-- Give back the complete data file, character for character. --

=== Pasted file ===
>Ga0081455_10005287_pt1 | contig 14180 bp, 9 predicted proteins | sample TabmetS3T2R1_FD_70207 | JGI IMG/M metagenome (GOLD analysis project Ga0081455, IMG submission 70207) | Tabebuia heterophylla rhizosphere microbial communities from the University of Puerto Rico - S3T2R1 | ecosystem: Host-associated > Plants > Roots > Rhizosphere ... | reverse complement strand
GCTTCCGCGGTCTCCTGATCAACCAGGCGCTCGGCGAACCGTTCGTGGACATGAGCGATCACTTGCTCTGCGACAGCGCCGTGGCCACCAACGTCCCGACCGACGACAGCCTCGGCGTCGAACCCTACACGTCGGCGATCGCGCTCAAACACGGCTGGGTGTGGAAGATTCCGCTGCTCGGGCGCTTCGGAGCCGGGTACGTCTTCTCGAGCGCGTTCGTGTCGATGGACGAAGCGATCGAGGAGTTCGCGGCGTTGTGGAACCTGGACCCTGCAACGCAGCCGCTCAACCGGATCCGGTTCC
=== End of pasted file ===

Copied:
>Ga0081455_10005287_pt1 | contig 14180 bp, 9 predicted proteins | sample TabmetS3T2R1_FD_70207 | JGI IMG/M metagenome (GOLD analysis project Ga0081455, IMG submission 70207) | Tabebuia heterophylla rhizosphere microbial communities from the University of Puerto Rico - S3T2R1 | ecosystem: Host-associated > Plants > Roots > Rhizosphere ... | reverse complement strand
GCTTCCGCGGTCTCCTGATCAACCAGGCGCTCGGCGAACCGTTCGTGGACATGAGCGATCACTTGCTCTGCGACAGCGCCGTGGCCACCAACGTCCCGACCGACGACAGCCTCGGCGTCGAACCCTACACGTCGGCGATCGCGCTCAAACACGGCTGGGTGTGGAAGATTCCGCTGCTCGGGCGCTTCGGAGCCGGGTACGTCTTCTCGAGCGCGTTCGTGTCGATGGACGAAGCGATCGAGGAGTTCGCGGCGTTGTGGAACCTGGACCCTGCAACGCAGCCGCTCAACCGGATCCGGTTCC